As the Netherlands continue to deny Romania and Bulgaria the green light to join Europe’s border-free zone, politicians in the Balkans warn that the move, perceived as unfair and discriminatory, could fuel euroscepticism and discord at a time of instability.
Last Thursday, the Dutch parliament dashed hopes of Romania and Bulgaria becoming full members of Schengen when it demanded that the two countries provide more evidence that they are also cracking down on corruption, citing serious problems with the functioning of border control and security risks.
But both countries for which thThe recently confirmed mission of experts meets all the requirements for Schengen membership, is confident of becoming a member soon and hopes, at least unofficially, that the Netherlands will reconsider its position, which it says has no legal basis.
“Netherlands are alone now. All EU countries stand behind Bulgaria; this support is important and will lead to a real result,” commented Bulgarian President Rumen Radev after Friday’s European Council meeting, a day after the Dutch Parliament adopted its resolution.
Meanwhile, Romanian Prime Minister Nicolae Ciuca downplayed the Dutch resolution, saying it was of no concern as Romania had done everything necessary to meet the technical requirements for accession.
In an interview with EURACTIV Bulgaria, Romanian MEP Vlad Gheorghe (Renew Europe) said leaving the two countries outside Schengen again would lead to the rise of the far right in the two Balkan countries.
“I think that will weaken Europe. What made Europe strong during the COVID-19 crisis and now during the war was that it stayed united,” he said.
“This time the EU will show exactly the opposite and our enemies will try to take advantage of it. we have enemies We have Putin; we have other autocratic states that want the dissolution of the EU and they will see this as a perfect opportunity to help far-right parties in our states to grow. The extremists will be really happy,” Gheorghe added.
According to him, the Dutch are exporting their domestic politics to the EU level, creating very unhealthy legal and political precedents for the bloc.
For some observers, however, the Dutch reluctance reflects Sofia‘s own thwarting of North Macedonia’s European integration over disagreements over common language, history and minority rights. This led to an uproar among EU member states and Balkan countries like Albania, who said Bulgaria was “holding hostage”, a country that is both a European and NATO member.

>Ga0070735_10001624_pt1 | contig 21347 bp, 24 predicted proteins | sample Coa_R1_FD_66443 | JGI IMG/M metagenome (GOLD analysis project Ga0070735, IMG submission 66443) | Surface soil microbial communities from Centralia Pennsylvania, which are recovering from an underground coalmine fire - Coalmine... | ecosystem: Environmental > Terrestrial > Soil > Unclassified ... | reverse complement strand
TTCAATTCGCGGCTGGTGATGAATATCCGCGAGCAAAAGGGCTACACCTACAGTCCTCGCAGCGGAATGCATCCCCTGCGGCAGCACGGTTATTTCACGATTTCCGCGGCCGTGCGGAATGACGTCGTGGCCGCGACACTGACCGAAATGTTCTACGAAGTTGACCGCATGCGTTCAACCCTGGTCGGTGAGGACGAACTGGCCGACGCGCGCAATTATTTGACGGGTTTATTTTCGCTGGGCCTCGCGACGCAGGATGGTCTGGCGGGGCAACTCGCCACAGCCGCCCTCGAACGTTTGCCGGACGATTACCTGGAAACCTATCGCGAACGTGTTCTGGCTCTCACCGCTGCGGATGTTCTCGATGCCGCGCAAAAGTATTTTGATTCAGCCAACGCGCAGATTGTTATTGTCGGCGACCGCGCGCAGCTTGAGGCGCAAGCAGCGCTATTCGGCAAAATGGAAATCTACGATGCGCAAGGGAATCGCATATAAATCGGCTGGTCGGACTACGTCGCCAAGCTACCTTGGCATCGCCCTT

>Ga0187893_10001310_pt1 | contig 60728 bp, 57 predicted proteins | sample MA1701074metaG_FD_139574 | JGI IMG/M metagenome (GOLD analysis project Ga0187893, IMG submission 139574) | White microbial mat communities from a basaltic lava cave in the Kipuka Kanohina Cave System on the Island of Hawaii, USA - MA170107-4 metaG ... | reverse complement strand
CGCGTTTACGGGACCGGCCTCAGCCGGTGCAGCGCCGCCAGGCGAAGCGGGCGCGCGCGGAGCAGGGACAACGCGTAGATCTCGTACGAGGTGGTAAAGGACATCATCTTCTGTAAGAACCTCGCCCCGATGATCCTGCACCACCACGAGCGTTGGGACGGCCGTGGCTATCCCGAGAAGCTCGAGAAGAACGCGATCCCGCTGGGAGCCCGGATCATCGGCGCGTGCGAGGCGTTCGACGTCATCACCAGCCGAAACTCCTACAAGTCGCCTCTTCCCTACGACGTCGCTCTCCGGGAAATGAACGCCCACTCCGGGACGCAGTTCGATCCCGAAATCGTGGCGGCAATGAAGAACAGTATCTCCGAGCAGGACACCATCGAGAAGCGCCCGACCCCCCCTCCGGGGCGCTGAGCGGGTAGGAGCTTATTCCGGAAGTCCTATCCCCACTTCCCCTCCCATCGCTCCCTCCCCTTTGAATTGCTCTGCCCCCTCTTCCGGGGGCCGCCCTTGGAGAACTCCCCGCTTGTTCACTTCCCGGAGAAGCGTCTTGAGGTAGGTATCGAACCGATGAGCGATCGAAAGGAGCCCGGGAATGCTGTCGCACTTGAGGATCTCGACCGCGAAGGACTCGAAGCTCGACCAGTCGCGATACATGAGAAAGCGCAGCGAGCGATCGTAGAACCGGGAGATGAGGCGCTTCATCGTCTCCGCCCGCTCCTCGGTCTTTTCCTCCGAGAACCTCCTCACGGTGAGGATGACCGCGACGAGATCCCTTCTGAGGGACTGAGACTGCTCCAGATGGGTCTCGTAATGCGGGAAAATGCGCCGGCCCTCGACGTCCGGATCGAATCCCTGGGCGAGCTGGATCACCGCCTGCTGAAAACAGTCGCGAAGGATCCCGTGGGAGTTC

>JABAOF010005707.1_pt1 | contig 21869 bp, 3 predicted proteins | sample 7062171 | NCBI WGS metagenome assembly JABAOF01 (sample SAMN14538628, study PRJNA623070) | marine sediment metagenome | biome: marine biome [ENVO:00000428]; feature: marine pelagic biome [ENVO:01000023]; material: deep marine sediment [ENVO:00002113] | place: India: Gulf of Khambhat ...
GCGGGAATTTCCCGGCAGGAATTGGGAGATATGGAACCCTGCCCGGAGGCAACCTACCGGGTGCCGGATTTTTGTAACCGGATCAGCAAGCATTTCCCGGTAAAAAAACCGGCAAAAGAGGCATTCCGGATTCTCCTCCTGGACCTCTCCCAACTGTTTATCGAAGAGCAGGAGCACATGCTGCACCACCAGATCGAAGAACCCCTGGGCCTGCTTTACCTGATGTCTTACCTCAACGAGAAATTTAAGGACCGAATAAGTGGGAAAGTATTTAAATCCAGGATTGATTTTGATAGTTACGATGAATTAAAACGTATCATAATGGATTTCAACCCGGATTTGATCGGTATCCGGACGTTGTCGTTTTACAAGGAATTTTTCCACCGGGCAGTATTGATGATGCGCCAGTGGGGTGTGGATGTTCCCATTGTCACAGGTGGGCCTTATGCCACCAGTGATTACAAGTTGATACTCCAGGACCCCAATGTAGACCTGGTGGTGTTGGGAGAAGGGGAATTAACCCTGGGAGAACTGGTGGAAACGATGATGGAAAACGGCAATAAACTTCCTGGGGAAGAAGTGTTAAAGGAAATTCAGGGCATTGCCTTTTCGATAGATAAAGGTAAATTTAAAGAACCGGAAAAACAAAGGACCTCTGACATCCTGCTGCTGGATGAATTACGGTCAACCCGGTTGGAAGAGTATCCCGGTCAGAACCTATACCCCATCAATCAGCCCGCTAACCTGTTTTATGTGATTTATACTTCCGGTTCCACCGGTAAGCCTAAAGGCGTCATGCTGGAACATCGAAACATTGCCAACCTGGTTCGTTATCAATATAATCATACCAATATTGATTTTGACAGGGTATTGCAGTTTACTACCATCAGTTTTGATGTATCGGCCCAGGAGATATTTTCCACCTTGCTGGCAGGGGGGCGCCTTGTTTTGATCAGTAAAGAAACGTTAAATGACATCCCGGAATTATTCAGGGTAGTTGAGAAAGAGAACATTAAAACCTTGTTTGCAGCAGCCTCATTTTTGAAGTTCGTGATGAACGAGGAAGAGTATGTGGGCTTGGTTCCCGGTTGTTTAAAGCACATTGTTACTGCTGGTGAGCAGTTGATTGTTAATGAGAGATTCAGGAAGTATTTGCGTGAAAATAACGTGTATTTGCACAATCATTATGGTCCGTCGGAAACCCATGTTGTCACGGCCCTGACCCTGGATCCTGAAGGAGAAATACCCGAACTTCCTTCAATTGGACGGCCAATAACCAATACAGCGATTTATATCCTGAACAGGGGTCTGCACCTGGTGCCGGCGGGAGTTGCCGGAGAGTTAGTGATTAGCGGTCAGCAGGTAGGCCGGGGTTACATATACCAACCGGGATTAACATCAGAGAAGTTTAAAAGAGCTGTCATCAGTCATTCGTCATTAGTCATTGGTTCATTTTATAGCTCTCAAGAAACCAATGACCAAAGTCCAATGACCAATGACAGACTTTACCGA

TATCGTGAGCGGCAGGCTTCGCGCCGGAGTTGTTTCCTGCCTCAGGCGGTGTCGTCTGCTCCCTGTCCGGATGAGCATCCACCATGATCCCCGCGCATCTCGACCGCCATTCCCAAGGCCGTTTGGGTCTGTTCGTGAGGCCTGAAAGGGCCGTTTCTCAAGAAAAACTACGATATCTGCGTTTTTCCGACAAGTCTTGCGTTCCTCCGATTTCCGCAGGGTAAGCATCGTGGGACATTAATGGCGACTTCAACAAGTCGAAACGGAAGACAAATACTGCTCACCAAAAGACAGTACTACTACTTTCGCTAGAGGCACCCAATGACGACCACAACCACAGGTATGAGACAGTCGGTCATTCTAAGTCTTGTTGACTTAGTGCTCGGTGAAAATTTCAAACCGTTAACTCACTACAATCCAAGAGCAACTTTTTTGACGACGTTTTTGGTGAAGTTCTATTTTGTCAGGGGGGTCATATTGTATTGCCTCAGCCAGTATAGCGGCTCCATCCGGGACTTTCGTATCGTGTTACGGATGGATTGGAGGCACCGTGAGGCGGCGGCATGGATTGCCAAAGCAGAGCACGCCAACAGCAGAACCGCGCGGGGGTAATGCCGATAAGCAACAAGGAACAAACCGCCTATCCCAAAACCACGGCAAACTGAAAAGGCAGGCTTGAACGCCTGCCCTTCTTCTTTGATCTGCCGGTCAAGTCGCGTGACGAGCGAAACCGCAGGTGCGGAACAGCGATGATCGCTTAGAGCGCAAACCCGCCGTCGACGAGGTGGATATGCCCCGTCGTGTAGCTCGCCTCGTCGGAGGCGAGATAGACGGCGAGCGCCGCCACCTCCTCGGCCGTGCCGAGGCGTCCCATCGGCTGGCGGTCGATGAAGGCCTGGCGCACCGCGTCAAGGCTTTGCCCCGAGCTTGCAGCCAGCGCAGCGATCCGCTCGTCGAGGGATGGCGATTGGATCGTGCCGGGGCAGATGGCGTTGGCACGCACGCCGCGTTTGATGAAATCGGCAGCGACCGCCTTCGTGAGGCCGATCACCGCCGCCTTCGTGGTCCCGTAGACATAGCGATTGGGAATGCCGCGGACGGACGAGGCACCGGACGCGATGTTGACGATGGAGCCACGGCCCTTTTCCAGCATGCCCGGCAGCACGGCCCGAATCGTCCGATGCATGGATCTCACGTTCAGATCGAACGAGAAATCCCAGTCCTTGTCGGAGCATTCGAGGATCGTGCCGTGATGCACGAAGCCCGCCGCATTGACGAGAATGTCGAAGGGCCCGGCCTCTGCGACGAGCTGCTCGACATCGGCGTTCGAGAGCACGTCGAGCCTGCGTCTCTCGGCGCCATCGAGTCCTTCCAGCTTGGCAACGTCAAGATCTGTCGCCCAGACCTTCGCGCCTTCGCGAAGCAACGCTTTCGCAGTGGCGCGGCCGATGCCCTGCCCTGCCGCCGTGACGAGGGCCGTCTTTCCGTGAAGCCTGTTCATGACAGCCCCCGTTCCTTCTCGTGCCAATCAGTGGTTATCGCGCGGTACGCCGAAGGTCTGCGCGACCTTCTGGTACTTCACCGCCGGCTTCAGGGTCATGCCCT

Bulgaria stepped on the gas and said it would only accept Macedonia’s accession if Skopje changes its constitution, something the ruling party does not have enough votes to pass.
In an interview with EURACTIV, Bulgarian Justice Minister Krum Zarkov admits that the Dutch can stir up anti-European feelings in Bulgaria too.
“Disappointment naturally fuels Euroscepticism. Especially when it’s so obviously unfair. In Bulgaria, Europe is associated with requirements for establishing the rule of law, which means, among other things, being guided by rules. Bulgaria met the requirements for Schengen and acquired the right to be part of the common travel area more than ten years ago,” commented Zarkov.
Rejecting Bulgaria and Romania again breaks the rules and creates a legitimate sense of double standards, he said.
“There are not many societies, including Bulgarian ones, that can calmly accept that their state fulfills all its obligations, but citizens cannot fully exercise their rights,” he commented exclusively for EURACTIV Bulgaria.
On October 18, the European Parliament published its third appeal in four years for the swift admission of Bulgaria and Romania to Schengen.
Meanwhile, pro-Kremlin voices are gaining ground in Bulgaria as ongoing political instability rages on in Sofia and the fifth general election in two years looks increasingly likely.
Former Prime Minister Boyko Borissov, in a country where almost half the population has strong pro-Russian sentiments, is now finding it difficult to sell his anti-Putin coalition proposal as parties are concerned about his party’s poor record on corruption.
His party, GERB, won with just over 25% of the vote but found itself politically isolated because MPs from two parties that would support it – DPS and Bulgarian Rise – did not have enough MPs to form a cabinet.
Meanwhile, the pro-Russian radical party Vazrazhdane improved its performance by finishing fourth last month with about 10% of the vote and gaining 14 additional seats out of 27 seats out of 240 in the legislature. The party supports Bulgaria’s exit from NATO and the EU.